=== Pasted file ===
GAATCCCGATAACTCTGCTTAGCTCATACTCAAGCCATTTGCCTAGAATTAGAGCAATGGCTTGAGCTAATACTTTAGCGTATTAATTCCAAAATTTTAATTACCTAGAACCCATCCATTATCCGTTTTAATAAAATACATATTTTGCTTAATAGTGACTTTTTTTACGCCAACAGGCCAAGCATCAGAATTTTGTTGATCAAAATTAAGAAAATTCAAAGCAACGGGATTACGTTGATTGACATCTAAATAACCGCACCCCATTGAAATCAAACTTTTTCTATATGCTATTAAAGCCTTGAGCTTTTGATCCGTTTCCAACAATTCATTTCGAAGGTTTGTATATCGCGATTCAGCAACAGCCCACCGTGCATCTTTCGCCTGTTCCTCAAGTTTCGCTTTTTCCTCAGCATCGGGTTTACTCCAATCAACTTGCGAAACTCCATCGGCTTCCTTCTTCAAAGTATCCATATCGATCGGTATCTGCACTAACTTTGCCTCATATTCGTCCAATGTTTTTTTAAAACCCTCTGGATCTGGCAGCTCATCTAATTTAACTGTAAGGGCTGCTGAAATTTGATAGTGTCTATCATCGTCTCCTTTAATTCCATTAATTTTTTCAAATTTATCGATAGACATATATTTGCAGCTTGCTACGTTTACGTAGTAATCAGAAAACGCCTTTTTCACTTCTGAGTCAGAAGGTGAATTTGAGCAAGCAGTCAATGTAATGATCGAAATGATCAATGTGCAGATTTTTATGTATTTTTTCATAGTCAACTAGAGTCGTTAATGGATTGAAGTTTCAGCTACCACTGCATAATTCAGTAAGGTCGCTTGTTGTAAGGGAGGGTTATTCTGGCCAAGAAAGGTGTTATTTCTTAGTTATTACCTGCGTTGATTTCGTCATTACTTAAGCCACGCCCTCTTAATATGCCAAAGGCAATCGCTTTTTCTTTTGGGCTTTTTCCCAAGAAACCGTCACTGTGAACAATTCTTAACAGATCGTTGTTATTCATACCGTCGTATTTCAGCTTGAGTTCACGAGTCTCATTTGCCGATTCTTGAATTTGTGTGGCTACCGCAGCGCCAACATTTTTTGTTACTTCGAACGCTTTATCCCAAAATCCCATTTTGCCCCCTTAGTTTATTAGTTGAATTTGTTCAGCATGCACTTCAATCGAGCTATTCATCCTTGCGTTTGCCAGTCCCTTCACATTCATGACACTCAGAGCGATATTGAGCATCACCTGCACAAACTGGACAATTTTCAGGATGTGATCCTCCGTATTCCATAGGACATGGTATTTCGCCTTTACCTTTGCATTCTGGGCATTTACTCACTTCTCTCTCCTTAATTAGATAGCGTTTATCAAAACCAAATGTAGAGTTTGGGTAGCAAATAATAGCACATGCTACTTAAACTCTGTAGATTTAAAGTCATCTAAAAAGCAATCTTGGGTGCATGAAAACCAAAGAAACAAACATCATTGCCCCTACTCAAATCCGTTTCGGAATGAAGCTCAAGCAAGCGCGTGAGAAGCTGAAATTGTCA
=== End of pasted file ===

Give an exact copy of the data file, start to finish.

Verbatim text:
GAATCCCGATAACTCTGCTTAGCTCATACTCAAGCCATTTGCCTAGAATTAGAGCAATGGCTTGAGCTAATACTTTAGCGTATTAATTCCAAAATTTTAATTACCTAGAACCCATCCATTATCCGTTTTAATAAAATACATATTTTGCTTAATAGTGACTTTTTTTACGCCAACAGGCCAAGCATCAGAATTTTGTTGATCAAAATTAAGAAAATTCAAAGCAACGGGATTACGTTGATTGACATCTAAATAACCGCACCCCATTGAAATCAAACTTTTTCTATATGCTATTAAAGCCTTGAGCTTTTGATCCGTTTCCAACAATTCATTTCGAAGGTTTGTATATCGCGATTCAGCAACAGCCCACCGTGCATCTTTCGCCTGTTCCTCAAGTTTCGCTTTTTCCTCAGCATCGGGTTTACTCCAATCAACTTGCGAAACTCCATCGGCTTCCTTCTTCAAAGTATCCATATCGATCGGTATCTGCACTAACTTTGCCTCATATTCGTCCAATGTTTTTTTAAAACCCTCTGGATCTGGCAGCTCATCTAATTTAACTGTAAGGGCTGCTGAAATTTGATAGTGTCTATCATCGTCTCCTTTAATTCCATTAATTTTTTCAAATTTATCGATAGACATATATTTGCAGCTTGCTACGTTTACGTAGTAATCAGAAAACGCCTTTTTCACTTCTGAGTCAGAAGGTGAATTTGAGCAAGCAGTCAATGTAATGATCGAAATGATCAATGTGCAGATTTTTATGTATTTTTTCATAGTCAACTAGAGTCGTTAATGGATTGAAGTTTCAGCTACCACTGCATAATTCAGTAAGGTCGCTTGTTGTAAGGGAGGGTTATTCTGGCCAAGAAAGGTGTTATTTCTTAGTTATTACCTGCGTTGATTTCGTCATTACTTAAGCCACGCCCTCTTAATATGCCAAAGGCAATCGCTTTTTCTTTTGGGCTTTTTCCCAAGAAACCGTCACTGTGAACAATTCTTAACAGATCGTTGTTATTCATACCGTCGTATTTCAGCTTGAGTTCACGAGTCTCATTTGCCGATTCTTGAATTTGTGTGGCTACCGCAGCGCCAACATTTTTTGTTACTTCGAACGCTTTATCCCAAAATCCCATTTTGCCCCCTTAGTTTATTAGTTGAATTTGTTCAGCATGCACTTCAATCGAGCTATTCATCCTTGCGTTTGCCAGTCCCTTCACATTCATGACACTCAGAGCGATATTGAGCATCACCTGCACAAACTGGACAATTTTCAGGATGTGATCCTCCGTATTCCATAGGACATGGTATTTCGCCTTTACCTTTGCATTCTGGGCATTTACTCACTTCTCTCTCCTTAATTAGATAGCGTTTATCAAAACCAAATGTAGAGTTTGGGTAGCAAATAATAGCACATGCTACTTAAACTCTGTAGATTTAAAGTCATCTAAAAAGCAATCTTGGGTGCATGAAAACCAAAGAAACAAACATCATTGCCCCTACTCAAATCCGTTTCGGAATGAAGCTCAAGCAAGCGCGTGAGAAGCTGAAATTGTCA